HARTLEPOOL triple killer Arthur Hutchinson has lost his challenge at the European Court of Human Rights against his whole-life prison sentence.
The judgment is the latest development in the protracted legal wrangle over “life means life” terms.
Hutchinson, known as The Fox, was jailed in 1984 for stabbing wealthy couple Basil and Avril Laitner to death after breaking into their Sheffield home on the night of their daughter’s wedding, then killing one of their sons.
He was the first Briton to challenge the sentence after a controversial ruling by the Grand Chamber of the European Court of Human Rights in July 2013 that whole-life tariffs breach human rights.
The Strasbourg-based court held that there had been a violation of Article 3 of the European Convention on Human Rights - which relates to inhuman and degrading treatment - on the basis that whole-life orders were not “reducible”.
The court did not say whole-life sentences were incompatible with the convention, but said there had to be the possibility of a review at some stage and that current laws allowing for release in exceptional circumstances were unclear.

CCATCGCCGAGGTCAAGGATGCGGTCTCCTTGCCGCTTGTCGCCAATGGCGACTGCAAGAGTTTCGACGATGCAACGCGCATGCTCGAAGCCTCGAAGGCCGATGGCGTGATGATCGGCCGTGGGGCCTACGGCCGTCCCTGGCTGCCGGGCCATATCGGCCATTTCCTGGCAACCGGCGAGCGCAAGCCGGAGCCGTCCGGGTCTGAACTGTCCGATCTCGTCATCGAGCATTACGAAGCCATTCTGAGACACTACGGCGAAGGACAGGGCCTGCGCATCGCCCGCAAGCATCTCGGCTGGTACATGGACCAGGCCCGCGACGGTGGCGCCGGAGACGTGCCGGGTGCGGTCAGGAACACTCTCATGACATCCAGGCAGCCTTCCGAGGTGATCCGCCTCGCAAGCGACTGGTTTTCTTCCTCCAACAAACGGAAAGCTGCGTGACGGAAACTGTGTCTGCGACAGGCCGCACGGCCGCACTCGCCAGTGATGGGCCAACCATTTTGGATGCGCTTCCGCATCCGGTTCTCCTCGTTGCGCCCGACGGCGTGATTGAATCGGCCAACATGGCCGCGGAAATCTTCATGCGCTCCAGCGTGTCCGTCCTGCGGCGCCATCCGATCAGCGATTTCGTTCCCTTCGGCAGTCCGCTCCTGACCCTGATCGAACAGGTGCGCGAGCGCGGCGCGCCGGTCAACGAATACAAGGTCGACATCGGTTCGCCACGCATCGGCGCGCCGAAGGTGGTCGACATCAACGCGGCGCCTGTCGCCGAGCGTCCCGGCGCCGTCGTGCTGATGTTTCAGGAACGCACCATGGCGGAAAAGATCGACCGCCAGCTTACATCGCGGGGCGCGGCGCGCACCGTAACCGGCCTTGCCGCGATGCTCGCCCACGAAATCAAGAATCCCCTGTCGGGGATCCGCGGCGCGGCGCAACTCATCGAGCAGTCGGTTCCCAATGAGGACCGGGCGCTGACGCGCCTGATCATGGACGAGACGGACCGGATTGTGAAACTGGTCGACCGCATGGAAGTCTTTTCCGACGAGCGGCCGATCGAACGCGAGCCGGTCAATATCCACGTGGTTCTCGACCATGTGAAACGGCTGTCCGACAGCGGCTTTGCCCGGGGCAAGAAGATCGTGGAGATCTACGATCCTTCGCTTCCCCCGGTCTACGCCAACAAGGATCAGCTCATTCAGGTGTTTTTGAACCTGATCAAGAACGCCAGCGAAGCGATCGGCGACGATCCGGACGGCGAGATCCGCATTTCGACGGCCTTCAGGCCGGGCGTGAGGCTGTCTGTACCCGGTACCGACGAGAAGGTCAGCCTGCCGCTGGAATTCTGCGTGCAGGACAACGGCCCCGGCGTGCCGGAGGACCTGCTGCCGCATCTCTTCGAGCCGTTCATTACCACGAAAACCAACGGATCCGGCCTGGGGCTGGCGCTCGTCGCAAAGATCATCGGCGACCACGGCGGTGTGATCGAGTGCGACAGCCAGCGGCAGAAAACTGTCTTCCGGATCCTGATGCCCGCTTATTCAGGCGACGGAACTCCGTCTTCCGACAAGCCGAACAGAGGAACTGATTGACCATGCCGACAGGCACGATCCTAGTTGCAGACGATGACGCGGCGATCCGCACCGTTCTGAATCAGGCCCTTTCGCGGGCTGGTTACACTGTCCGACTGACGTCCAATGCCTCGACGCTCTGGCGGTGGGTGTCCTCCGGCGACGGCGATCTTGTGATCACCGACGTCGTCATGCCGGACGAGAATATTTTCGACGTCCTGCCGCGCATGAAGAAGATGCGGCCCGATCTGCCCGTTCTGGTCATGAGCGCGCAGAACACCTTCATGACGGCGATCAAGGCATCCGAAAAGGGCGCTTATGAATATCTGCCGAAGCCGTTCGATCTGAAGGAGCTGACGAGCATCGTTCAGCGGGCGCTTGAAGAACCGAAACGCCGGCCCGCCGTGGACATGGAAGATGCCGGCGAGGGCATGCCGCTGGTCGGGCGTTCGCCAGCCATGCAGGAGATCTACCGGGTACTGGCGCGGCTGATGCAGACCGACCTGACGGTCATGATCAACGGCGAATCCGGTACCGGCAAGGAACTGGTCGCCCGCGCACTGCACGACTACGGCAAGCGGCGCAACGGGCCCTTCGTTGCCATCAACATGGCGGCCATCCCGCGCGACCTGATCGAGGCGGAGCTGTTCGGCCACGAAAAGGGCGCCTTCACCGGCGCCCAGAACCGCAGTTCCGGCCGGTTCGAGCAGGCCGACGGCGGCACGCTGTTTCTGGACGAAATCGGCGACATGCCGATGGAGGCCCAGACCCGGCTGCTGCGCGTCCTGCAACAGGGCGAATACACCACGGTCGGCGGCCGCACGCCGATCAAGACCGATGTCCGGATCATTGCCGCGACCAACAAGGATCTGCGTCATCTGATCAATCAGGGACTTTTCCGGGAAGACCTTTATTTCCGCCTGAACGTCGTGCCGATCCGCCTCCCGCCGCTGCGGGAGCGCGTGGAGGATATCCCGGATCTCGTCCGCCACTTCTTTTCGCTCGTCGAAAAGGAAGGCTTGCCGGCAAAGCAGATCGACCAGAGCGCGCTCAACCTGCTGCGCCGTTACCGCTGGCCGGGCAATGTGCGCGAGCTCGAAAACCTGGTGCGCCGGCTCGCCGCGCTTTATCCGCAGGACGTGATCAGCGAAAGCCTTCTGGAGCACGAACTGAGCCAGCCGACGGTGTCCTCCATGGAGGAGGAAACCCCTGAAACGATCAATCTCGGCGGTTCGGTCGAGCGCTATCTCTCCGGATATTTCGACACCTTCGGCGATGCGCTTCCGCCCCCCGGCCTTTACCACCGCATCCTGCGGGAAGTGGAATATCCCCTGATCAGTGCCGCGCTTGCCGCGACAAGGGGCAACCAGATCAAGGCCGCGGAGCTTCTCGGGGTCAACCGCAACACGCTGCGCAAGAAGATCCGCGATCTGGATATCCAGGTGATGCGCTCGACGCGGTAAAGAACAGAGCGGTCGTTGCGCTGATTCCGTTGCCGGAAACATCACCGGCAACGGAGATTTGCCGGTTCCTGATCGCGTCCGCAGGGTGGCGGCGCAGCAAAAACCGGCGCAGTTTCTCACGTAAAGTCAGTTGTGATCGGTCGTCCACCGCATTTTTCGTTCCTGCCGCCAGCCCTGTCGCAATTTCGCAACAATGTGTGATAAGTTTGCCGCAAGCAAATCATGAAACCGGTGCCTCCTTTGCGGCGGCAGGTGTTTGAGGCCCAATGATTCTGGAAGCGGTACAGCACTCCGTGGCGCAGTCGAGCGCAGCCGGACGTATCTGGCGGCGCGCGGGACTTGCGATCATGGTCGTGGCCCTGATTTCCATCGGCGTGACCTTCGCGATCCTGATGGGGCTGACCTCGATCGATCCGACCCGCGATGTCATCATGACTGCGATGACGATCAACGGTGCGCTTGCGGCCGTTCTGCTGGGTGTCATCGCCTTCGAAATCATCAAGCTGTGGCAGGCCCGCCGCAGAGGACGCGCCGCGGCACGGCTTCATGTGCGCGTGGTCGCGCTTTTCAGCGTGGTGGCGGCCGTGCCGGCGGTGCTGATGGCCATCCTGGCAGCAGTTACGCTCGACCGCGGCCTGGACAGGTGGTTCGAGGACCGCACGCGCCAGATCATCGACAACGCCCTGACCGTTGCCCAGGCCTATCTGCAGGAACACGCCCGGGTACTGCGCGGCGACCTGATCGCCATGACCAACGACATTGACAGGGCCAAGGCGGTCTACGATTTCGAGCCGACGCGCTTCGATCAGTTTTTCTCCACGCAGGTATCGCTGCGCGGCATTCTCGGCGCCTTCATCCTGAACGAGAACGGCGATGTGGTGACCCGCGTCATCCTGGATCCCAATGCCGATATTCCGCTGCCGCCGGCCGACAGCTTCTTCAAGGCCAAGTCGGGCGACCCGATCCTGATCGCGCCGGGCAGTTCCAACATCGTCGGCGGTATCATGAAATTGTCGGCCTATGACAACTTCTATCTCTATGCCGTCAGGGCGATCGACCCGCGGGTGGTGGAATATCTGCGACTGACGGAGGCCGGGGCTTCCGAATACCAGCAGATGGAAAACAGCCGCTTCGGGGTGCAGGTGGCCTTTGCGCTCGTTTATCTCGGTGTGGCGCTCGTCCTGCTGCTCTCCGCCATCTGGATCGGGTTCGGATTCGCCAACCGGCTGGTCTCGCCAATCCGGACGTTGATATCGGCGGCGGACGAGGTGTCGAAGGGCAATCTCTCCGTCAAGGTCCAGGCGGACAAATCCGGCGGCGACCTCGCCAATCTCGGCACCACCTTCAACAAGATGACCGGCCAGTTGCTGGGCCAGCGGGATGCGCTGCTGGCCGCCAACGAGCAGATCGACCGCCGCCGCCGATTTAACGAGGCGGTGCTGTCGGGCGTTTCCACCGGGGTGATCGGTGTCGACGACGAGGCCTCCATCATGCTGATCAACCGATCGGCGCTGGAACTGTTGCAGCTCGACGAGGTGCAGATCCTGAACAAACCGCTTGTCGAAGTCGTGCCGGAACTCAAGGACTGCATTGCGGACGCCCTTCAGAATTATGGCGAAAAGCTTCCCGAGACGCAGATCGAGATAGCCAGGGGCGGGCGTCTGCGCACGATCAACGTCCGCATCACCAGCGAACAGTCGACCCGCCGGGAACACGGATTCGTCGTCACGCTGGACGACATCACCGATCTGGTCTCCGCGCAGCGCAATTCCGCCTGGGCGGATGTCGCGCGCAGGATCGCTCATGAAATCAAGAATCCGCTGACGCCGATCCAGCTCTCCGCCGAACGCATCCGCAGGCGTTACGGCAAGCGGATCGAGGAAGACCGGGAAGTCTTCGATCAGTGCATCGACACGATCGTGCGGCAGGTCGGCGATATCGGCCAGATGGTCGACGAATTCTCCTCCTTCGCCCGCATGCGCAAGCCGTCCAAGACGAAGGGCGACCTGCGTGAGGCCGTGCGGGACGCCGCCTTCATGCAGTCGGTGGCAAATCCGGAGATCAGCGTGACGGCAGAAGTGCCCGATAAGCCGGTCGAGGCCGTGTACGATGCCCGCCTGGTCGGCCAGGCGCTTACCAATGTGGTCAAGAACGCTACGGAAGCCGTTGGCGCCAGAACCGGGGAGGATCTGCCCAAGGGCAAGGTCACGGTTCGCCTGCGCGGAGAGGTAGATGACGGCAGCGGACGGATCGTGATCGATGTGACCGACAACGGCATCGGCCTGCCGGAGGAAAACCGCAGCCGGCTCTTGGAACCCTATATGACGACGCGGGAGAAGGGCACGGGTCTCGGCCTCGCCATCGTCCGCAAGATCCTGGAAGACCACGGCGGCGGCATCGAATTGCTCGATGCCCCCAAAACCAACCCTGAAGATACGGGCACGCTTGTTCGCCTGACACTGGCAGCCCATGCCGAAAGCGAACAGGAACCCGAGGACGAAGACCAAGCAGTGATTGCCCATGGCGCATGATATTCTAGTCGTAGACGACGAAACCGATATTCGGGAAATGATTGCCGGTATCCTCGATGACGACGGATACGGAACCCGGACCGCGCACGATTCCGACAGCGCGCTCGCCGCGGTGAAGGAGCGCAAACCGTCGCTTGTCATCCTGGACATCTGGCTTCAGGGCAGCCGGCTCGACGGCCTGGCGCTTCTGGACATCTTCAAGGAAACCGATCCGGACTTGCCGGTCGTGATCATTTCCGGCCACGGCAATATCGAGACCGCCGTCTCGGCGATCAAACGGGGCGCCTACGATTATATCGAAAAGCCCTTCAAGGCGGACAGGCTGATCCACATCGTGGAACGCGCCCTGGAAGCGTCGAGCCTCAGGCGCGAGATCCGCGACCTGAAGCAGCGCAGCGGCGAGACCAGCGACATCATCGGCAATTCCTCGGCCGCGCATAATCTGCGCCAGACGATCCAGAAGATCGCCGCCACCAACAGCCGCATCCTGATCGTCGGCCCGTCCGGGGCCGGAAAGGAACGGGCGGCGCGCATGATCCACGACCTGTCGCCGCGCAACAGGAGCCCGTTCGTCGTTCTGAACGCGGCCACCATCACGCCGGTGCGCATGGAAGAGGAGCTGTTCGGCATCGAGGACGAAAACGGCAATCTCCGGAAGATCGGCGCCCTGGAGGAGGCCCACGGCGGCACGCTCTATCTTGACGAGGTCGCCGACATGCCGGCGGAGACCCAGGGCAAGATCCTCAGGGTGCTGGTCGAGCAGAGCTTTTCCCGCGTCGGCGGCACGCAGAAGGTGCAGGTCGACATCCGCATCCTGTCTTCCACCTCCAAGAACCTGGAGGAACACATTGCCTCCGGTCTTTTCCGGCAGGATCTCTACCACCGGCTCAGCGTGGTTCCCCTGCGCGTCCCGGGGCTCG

But judges ruled that in Hutchinson’s case there was no violation of Article 3 as the Secretary of State has the power to review whole-life sentences.
Court of Appeal judges ruled last year that the Grand Chamber was wrong when it said the law of England and Wales did not clearly provide for “reducibility”, saying the domestic law “is clear as to ‘possible exceptional release of whole-life prisoners’”.
They underlined the power given to the secretary of state to release a prisoner on licence if he is satisfied that exceptional circumstances exist which justify the prisoner’s release on compassionate grounds.
In the latest judgment the European judges found by a majority that they consider the legal situation in the UK to be in line with human rights laws.
In their written ruling, they said: “In the circumstances of this case where, following the Grand Chamber’s judgment in which it expressed doubts about the clarity of domestic law, the national court has specifically addressed those doubts and set out an unequivocal statement of the legal position, the court must accept the national court’s interpretation of domestic law.”
The list of whole-lifers includes some of the most notorious prisoners in Britain, including one-eyed police killer Dale Cregan, who lured Pcs Nicola Hughes and Fiona Bone to their deaths in a gun and grenade attack; Mark Bridger, who murdered five-year-old April Jones; and Moors murderer Ian Brady.
Six years ago, Hutchinson had a domestic appeal against whole-life tariffs kicked out by the Court of Appeal.
The judge in his original 1984 trial ruled that he should serve 18 years but then-home secretary Leon Brittan later ruled he should face the whole-life tariff.